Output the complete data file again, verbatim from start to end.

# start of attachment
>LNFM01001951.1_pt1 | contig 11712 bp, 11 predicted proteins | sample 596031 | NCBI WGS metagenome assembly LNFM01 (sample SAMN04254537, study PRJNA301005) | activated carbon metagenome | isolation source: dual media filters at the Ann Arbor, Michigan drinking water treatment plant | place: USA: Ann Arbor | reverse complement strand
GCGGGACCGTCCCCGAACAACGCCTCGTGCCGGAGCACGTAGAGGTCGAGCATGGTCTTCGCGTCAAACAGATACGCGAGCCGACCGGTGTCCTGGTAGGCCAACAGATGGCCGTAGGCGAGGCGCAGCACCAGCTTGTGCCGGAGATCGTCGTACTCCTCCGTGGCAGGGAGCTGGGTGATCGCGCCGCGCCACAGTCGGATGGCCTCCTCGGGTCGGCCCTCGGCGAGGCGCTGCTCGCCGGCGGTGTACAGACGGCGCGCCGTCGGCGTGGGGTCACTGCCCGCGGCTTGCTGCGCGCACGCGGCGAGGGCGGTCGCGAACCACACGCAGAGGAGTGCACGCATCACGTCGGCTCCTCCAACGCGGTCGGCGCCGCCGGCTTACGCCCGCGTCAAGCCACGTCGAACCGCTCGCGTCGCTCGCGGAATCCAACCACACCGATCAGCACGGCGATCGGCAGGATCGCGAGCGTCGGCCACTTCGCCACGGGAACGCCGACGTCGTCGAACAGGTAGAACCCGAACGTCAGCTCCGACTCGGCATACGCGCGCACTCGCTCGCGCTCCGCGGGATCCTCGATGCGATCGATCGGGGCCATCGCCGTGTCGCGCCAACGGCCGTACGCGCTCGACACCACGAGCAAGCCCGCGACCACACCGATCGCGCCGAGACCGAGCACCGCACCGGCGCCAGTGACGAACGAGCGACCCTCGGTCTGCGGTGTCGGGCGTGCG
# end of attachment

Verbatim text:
>LNFM01001951.1_pt1 | contig 11712 bp, 11 predicted proteins | sample 596031 | NCBI WGS metagenome assembly LNFM01 (sample SAMN04254537, study PRJNA301005) | activated carbon metagenome | isolation source: dual media filters at the Ann Arbor, Michigan drinking water treatment plant | place: USA: Ann Arbor | reverse complement strand
GCGGGACCGTCCCCGAACAACGCCTCGTGCCGGAGCACGTAGAGGTCGAGCATGGTCTTCGCGTCAAACAGATACGCGAGCCGACCGGTGTCCTGGTAGGCCAACAGATGGCCGTAGGCGAGGCGCAGCACCAGCTTGTGCCGGAGATCGTCGTACTCCTCCGTGGCAGGGAGCTGGGTGATCGCGCCGCGCCACAGTCGGATGGCCTCCTCGGGTCGGCCCTCGGCGAGGCGCTGCTCGCCGGCGGTGTACAGACGGCGCGCCGTCGGCGTGGGGTCACTGCCCGCGGCTTGCTGCGCGCACGCGGCGAGGGCGGTCGCGAACCACACGCAGAGGAGTGCACGCATCACGTCGGCTCCTCCAACGCGGTCGGCGCCGCCGGCTTACGCCCGCGTCAAGCCACGTCGAACCGCTCGCGTCGCTCGCGGAATCCAACCACACCGATCAGCACGGCGATCGGCAGGATCGCGAGCGTCGGCCACTTCGCCACGGGAACGCCGACGTCGTCGAACAGGTAGAACCCGAACGTCAGCTCCGACTCGGCATACGCGCGCACTCGCTCGCGCTCCGCGGGATCCTCGATGCGATCGATCGGGGCCATCGCCGTGTCGCGCCAACGGCCGTACGCGCTCGACACCACGAGCAAGCCCGCGACCACACCGATCGCGCCGAGACCGAGCACCGCACCGGCGCCAGTGACGAACGAGCGACCCTCGGTCTGCGGTGTCGGGCGTGCG